Conclusion: Atezolizumab plus bevacizumab appears to have superior efficacy among first line agents whereas cabozantinib appears to be superior in the second line setting. Further studies are warranted to determine whether the type of prior therapy received affects the efficacy of subsequent second line therapy.

Keywords: advanced hepatocellular carcinoma, targeted therapy, immunotherapy, systemic therapy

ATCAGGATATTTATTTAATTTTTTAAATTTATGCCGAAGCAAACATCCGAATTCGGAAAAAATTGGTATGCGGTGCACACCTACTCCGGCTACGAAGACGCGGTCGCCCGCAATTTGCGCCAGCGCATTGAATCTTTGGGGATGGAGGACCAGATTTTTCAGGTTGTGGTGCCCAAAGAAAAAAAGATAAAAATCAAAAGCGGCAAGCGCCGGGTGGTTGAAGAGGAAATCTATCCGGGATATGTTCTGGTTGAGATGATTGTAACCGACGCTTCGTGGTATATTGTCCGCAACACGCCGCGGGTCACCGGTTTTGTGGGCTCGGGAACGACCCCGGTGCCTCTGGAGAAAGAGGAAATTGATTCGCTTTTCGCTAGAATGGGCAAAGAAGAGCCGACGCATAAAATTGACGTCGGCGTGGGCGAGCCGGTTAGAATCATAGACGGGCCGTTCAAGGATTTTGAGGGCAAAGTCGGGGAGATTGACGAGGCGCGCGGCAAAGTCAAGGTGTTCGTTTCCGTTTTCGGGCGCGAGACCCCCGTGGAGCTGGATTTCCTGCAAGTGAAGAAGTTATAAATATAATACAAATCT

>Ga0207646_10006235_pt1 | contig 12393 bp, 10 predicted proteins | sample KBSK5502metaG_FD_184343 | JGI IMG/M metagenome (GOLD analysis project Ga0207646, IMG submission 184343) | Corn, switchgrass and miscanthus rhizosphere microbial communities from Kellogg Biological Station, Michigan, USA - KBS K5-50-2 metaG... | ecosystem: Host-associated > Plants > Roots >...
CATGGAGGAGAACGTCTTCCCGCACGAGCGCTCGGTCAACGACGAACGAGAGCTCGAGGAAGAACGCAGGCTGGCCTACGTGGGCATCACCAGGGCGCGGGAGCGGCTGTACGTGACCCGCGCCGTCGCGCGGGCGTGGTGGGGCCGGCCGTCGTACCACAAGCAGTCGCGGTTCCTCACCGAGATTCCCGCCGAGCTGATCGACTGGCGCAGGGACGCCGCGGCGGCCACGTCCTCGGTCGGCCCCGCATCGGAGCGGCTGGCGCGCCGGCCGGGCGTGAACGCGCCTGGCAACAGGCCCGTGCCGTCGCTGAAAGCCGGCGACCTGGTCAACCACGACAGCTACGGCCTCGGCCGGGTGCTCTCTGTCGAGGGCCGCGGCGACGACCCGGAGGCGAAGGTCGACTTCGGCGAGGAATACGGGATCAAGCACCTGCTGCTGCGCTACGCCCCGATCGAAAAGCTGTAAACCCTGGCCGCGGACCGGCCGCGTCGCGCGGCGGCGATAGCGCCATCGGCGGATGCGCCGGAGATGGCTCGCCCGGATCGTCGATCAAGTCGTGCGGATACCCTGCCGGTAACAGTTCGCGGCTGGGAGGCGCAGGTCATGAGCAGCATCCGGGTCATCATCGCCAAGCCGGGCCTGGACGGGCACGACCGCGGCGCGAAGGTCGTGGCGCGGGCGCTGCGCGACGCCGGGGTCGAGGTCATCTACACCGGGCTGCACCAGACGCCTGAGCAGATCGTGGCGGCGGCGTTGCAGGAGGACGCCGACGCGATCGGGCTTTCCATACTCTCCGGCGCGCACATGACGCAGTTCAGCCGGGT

Hepatocellular carcinoma (HCC) is the fourth most common cause of cancer-related mortality worldwide and accounts for >80% of primary liver cancers.1,2 Treatment options for patients with very early, early, or intermediate stage (0-B) Barcelona Clinic Liver Cancer (BCLC) stage HCC include curative resection, liver transplantation, radiofrequency ablation, and chemoembolization. For patients with advanced (C) BCLC stage HCC (aHCC), defined by either portal invasion or extrahepatic disease spread and preserved liver function with an Eastern Cooperative Oncology Group Performance Score (ECOG PS) 1–2, systemic therapy remains the only option.3,4 Such patients with aHCC suffer from a poor prognosis with an estimated median overall survival (mOS) of 15 months.5